Urban Survival Class: How to Make a Bug Out Lanyard

Easy To Make Bug Out Lanyard

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Today, it’s all about how to make a bug out lanyard. No matter where you go, having extra protection is essential. It is the reason you should make a bug-out lanyard that you can carry around with you anywhere. Whether you are on a camping trip, spending time with friends, or alone in an unknown area, your lanyard may come in handy just when you need it. All you need to do is make sure you put the right items on the lanyard to access them when you need them.

I have a friend, Wendy, who talked about making these as a group where she lives. So I wrote out the ones I wanted and ordered all of them to make sure they were what I thought would work for all of us.

I bet a lot of you have several of these items in your home, so why not make a lanyard to use with your 72-hour kits or bug-out bags? All these items will be right at your fingertips if and when you must leave your home if you must evacuate. This would also be perfect to use with your Get Home Bag. I’m going to hang my lanyard over the headrest in my car so it’s always ready to use.

Urban Survival Class: How to Make a Bug Out Lanyard

Purchase a Bug Out Lanyard

The first step to making a bug-out lanyard is to purchase a lanyard. You can find one in stores that sell keys. You may find better options while looking online. The price of a lanyard varies tremendously and will depend on the size and material it’s made of. Regardless of the option you choose, make sure it has the durability to hold the number of items you plan to attach to it. You don’t want your lanyard to break when start using it after you’ve attached the essential items.

Choose the Right Items to Add to Your Bug Out Lanyard

Urban Survival Class: How to Make a Bug Out Lanyard

Bug Out Lanyard

Once you have your lanyard in your hands, it is time to start adding the essentials to it. While you get to decide exactly what to attach to your lanyard, these are some excellent suggestions to consider. The goal is to keep things on your lanyard that can come in handy during emergencies. This is the one I purchased: A lanyard

Urban Survival Class: How to Make a Bug Out Lanyard

Lee, a reader recommended a ParaCord Lanyard, so I ordered this one that Lee suggested: WALNEW 25-inch ParaCord Lanyard

Urban Survival Class: How to Make a Bug Out Lanyard


The carabiner is one of the most important items to add to your lanyard. You will hang all your other things from it. I used three carabiners as hooks/holders. These are the ones I purchased: Carabiner


Mini Flashlight

A mini flashlight is a great addition to the lanyard. You can find mini flashlights available at low prices. Consider using an LED option that will shine bright for hours instead of quickly dying out. You can even save money by purchasing the mini flashlights in bulk and adding a new one to your lanyard each time an old one dies out. This is the one I purchased: Mini-Flashlight



Get a whistle online or in one of several chain stores, such as Wal-Mart. Having a whistle will come in handy if you are trying to scare off a wild animal or let people know that you are stranded in a specific area. It is an essential item to include in your lanyard. This is the one I purchased: Whistle. This whistle is AWESOME and LOUD!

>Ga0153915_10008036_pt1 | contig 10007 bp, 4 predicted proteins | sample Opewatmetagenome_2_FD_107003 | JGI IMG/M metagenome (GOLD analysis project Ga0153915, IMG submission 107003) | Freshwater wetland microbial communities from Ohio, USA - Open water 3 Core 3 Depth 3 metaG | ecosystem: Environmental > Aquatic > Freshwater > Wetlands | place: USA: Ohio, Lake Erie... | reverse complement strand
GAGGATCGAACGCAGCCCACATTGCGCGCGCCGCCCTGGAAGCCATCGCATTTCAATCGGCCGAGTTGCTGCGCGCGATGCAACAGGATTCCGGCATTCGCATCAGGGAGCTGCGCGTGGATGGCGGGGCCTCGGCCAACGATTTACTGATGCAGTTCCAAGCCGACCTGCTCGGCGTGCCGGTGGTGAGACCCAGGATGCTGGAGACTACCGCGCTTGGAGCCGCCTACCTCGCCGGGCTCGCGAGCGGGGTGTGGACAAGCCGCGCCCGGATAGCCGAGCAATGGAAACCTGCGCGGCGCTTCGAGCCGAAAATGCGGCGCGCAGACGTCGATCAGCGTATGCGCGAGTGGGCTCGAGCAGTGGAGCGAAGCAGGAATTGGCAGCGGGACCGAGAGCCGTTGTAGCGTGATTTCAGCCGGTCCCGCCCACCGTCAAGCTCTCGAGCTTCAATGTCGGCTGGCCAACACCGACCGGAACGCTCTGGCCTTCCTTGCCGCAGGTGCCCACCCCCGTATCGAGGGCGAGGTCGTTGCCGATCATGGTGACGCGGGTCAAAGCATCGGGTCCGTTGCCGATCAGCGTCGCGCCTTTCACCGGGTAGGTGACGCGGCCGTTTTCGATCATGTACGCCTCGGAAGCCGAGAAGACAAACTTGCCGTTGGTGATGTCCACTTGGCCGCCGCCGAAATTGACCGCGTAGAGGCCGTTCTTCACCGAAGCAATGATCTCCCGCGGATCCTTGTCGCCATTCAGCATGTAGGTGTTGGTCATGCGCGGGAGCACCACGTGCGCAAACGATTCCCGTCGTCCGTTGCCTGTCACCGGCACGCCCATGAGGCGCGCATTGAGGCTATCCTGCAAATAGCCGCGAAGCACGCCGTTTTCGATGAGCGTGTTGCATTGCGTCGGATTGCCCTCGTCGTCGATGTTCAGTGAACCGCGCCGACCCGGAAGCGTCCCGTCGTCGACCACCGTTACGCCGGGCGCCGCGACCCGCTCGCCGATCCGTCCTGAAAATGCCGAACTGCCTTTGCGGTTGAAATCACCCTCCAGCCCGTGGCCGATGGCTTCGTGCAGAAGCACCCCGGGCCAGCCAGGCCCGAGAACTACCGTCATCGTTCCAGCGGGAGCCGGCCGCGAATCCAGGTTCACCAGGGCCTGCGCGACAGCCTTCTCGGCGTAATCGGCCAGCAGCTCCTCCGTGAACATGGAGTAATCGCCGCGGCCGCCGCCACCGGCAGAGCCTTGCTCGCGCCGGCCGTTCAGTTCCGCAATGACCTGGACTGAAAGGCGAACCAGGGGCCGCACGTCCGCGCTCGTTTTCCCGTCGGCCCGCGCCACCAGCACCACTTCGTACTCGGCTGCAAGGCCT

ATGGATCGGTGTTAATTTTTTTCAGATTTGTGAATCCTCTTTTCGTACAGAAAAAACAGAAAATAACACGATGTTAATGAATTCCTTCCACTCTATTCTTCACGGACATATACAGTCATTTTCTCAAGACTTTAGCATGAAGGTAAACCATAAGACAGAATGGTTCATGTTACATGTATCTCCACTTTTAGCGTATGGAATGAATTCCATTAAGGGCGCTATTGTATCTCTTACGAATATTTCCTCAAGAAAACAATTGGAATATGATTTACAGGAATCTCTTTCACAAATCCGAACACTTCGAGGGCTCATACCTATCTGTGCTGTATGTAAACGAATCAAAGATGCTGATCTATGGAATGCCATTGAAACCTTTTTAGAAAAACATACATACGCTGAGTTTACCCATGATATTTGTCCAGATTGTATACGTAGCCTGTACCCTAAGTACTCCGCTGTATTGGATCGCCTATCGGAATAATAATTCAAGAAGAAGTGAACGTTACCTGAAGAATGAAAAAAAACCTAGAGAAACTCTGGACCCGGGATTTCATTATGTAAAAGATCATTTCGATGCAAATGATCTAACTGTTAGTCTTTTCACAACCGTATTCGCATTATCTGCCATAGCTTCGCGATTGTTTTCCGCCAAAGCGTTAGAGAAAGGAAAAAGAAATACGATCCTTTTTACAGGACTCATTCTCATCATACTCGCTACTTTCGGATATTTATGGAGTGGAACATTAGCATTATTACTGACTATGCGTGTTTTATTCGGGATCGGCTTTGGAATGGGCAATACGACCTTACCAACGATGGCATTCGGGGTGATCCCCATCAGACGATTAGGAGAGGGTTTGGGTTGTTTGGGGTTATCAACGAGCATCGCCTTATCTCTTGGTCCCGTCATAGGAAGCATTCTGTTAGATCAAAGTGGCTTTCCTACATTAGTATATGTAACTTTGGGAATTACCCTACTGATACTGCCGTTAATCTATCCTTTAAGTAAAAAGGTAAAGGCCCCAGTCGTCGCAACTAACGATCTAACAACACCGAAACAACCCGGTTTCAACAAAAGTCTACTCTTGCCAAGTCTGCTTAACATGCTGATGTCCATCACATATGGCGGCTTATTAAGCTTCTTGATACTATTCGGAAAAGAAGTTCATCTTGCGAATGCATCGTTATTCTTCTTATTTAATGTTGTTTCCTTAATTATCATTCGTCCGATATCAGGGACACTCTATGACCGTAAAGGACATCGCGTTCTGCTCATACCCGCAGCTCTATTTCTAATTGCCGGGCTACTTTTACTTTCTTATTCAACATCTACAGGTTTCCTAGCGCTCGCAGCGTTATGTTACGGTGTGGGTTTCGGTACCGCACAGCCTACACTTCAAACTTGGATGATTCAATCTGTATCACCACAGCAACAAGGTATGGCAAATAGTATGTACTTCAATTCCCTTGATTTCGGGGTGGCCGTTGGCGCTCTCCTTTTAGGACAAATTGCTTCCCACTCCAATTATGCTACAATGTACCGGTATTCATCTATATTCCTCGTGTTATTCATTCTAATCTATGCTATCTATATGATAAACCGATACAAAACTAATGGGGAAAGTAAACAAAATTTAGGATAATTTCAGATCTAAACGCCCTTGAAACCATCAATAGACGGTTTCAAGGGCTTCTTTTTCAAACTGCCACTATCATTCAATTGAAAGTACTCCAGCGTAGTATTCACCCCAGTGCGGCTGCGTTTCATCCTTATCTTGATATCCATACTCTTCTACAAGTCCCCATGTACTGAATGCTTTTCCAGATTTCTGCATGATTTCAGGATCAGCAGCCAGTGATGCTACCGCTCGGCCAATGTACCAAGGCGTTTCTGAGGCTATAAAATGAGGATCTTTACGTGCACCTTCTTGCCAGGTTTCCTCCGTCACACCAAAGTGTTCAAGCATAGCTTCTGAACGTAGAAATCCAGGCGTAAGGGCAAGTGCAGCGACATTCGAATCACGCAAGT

You never know when you might need a compass. If you get lost in the wilderness while camping, you can use the compass to guide you in the right direction. Make sure to include a durable compass on your lanyard. This is the one I purchased: Compass


Miniature Can Opener

Look online for a miniature can opener that you can attach to your lanyard. If you are camping and need food, you would get to easily open canned food without frustration. The miniature can opener is easy to find on Amazon.com for a reasonable price. This is the one I purchased: Mini-Can Opener

Military Can Opener

Small Swiss Army Knife

You might need one of these knives to cut something while out in the wilderness. It helps to attach one to the lanyard just in case you might use it. This is the one I purchased: Swiss Army Knife

Urban Survival Class: How to Make a Bug Out Lanyard

Lip Balm/Chapstick

Keep a stick of lip balm on your lanyard to keep your lips from chapping. Cold, dry weather can quickly cause lips to become parched when you are outside for extended periods. This is similar to the one I have: Chapstick Sleeve

Chapstick Holder

USB Drive

Load your identification and other vital documents on a USB drive. Attach the drive to your carabiner on your lanyard. It might not seem important, but it is an essential item to carry with you. Here is a 32GB Flashdrive. I’m sure you have one at home, just make a copy of it.

USB Flashdrive


Keep your hands clean and get rid of germs with a bottle of hand sanitizer. You can attach a miniature bottle (in the holder as shown below) to your lanyard and fill it up again when it’s empty. This is the one I purchased: A Hand Sanitizer Holder

Hand Sanitizer

Name Tag

Include a name tag that lets people know the lanyard belongs to you. It is possible to laminate a name tag before attaching it to keep it from getting damaged. I opted for this one: Name Tags

Name Tag

Nail Clippers

Another reader recommended some nail clippers. We all know we love to have some nail clippers when we have one of those nasty hangnails, right? I chose these because they had a hole in the end so I could add them to the lanyard. Nail Clippers

Nail Clippers

Fire Starter

Another reader suggested a Fire Starter, this is the one I ordered. Swiss Safe® 5-in-1 Fire Starter with Compass Paracord

Read More of My Articles  Family Cloth-How To Make Reusable Toilet Paper For Survival

This is how you use it, according to the box and I quote:

  • Gather kindling, dry grass, pine needles, small twigs, or small branches.
  • Use the serrated edge of the striker to shave some magnesium from the rod onto the pile of tinder. Keep the shavings close together.
  • Strike down on the rod quickly and forcefully with the smooth edge of the striker to create sparks and ignite the magnesium pile and tinder.